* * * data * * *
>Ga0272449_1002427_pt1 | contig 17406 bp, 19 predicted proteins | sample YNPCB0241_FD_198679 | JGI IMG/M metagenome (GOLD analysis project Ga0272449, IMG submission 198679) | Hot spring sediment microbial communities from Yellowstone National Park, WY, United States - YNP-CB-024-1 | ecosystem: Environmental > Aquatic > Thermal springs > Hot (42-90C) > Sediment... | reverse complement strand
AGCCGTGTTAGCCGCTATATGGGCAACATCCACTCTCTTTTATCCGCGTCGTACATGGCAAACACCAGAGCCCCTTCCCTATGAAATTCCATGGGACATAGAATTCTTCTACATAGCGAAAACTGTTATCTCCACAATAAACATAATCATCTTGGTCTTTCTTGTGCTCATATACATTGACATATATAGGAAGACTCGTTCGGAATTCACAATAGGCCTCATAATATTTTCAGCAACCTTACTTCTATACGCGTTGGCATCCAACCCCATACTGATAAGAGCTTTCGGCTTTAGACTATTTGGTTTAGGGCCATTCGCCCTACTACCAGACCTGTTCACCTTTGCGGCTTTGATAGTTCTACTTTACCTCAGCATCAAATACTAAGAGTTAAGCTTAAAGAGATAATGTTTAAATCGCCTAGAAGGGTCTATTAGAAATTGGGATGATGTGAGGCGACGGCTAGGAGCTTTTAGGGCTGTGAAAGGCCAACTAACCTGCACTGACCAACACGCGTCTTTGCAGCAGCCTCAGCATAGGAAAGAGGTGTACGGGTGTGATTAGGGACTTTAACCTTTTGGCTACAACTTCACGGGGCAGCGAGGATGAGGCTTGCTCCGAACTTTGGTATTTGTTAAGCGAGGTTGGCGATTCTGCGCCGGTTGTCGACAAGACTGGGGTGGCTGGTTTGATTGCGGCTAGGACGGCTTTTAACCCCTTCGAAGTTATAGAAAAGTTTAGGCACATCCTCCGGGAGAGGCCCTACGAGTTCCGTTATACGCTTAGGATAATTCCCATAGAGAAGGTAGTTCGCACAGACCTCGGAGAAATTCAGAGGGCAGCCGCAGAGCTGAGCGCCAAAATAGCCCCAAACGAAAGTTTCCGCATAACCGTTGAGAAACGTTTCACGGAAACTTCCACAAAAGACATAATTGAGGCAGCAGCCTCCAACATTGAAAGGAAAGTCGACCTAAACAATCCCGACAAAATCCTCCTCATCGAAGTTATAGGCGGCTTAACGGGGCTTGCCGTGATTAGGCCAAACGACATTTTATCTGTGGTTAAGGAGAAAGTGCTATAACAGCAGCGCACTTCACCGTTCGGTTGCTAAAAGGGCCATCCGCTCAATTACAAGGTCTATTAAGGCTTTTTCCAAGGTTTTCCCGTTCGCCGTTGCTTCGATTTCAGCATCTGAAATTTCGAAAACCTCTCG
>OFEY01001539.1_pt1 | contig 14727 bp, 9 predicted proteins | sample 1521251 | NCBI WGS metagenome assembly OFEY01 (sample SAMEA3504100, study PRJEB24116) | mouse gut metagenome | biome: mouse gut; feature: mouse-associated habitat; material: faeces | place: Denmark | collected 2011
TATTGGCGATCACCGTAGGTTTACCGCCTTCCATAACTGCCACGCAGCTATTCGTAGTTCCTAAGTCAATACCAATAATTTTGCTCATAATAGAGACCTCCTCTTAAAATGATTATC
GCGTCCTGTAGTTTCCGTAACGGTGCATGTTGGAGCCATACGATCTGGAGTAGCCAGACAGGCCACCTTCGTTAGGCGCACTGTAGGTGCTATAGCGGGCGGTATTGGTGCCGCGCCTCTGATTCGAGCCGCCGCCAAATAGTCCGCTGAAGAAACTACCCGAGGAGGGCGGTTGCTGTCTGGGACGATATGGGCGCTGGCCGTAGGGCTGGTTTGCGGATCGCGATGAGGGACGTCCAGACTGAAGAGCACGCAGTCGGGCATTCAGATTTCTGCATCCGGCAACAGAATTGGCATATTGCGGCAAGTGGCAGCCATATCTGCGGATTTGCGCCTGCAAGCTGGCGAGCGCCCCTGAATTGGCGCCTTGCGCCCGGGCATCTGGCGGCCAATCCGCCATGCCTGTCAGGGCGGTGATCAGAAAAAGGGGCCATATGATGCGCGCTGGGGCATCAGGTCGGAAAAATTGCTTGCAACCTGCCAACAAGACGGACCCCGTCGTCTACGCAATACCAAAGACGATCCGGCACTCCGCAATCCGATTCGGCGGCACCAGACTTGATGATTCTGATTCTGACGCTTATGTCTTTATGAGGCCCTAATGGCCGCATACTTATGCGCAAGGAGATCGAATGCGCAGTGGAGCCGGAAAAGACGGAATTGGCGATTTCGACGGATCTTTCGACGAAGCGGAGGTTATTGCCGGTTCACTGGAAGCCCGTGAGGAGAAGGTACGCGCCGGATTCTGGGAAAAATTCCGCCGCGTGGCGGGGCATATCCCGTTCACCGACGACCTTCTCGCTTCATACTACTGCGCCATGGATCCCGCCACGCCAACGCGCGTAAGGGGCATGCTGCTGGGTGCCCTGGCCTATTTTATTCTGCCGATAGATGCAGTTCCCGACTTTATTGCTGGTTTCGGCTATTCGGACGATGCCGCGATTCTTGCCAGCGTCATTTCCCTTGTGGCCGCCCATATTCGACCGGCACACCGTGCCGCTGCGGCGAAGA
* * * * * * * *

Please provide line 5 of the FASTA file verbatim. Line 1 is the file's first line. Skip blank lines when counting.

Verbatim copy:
GCGTCCTGTAGTTTCCGTAACGGTGCATGTTGGAGCCATACGATCTGGAGTAGCCAGACAGGCCACCTTCGTTAGGCGCACTGTAGGTGCTATAGCGGGCGGTATTGGTGCCGCGCCTCTGATTCGAGCCGCCGCCAAATAGTCCGCTGAAGAAACTACCCGAGGAGGGCGGTTGCTGTCTGGGACGATATGGGCGCTGGCCGTAGGGCTGGTTTGCGGATCGCGATGAGGGACGTCCAGACTGAAGAGCACGCAGTCGGGCATTCAGATTTCTGCATCCGGCAACAGAATTGGCATATTGCGGCAAGTGGCAGCCATATCTGCGGATTTGCGCCTGCAAGCTGGCGAGCGCCCCTGAATTGGCGCCTTGCGCCCGGGCATCTGGCGGCCAATCCGCCATGCCTGTCAGGGCGGTGATCAGAAAAAGGGGCCATATGATGCGCGCTGGGGCATCAGGTCGGAAAAATTGCTTGCAACCTGCCAACAAGACGGACCCCGTCGTCTACGCAATACCAAAGACGATCCGGCACTCCGCAATCCGATTCGGCGGCACCAGACTTGATGATTCTGATTCTGACGCTTATGTCTTTATGAGGCCCTAATGGCCGCATACTTATGCGCAAGGAGATCGAATGCGCAGTGGAGCCGGAAAAGACGGAATTGGCGATTTCGACGGATCTTTCGACGAAGCGGAGGTTATTGCCGGTTCACTGGAAGCCCGTGAGGAGAAGGTACGCGCCGGATTCTGGGAAAAATTCCGCCGCGTGGCGGGGCATATCCCGTTCACCGACGACCTTCTCGCTTCATACTACTGCGCCATGGATCCCGCCACGCCAACGCGCGTAAGGGGCATGCTGCTGGGTGCCCTGGCCTATTTTATTCTGCCGATAGATGCAGTTCCCGACTTTATTGCTGGTTTCGGCTATTCGGACGATGCCGCGATTCTTGCCAGCGTCATTTCCCTTGTGGCCGCCCATATTCGACCGGCACACCGTGCCGCTGCGGCGAAGA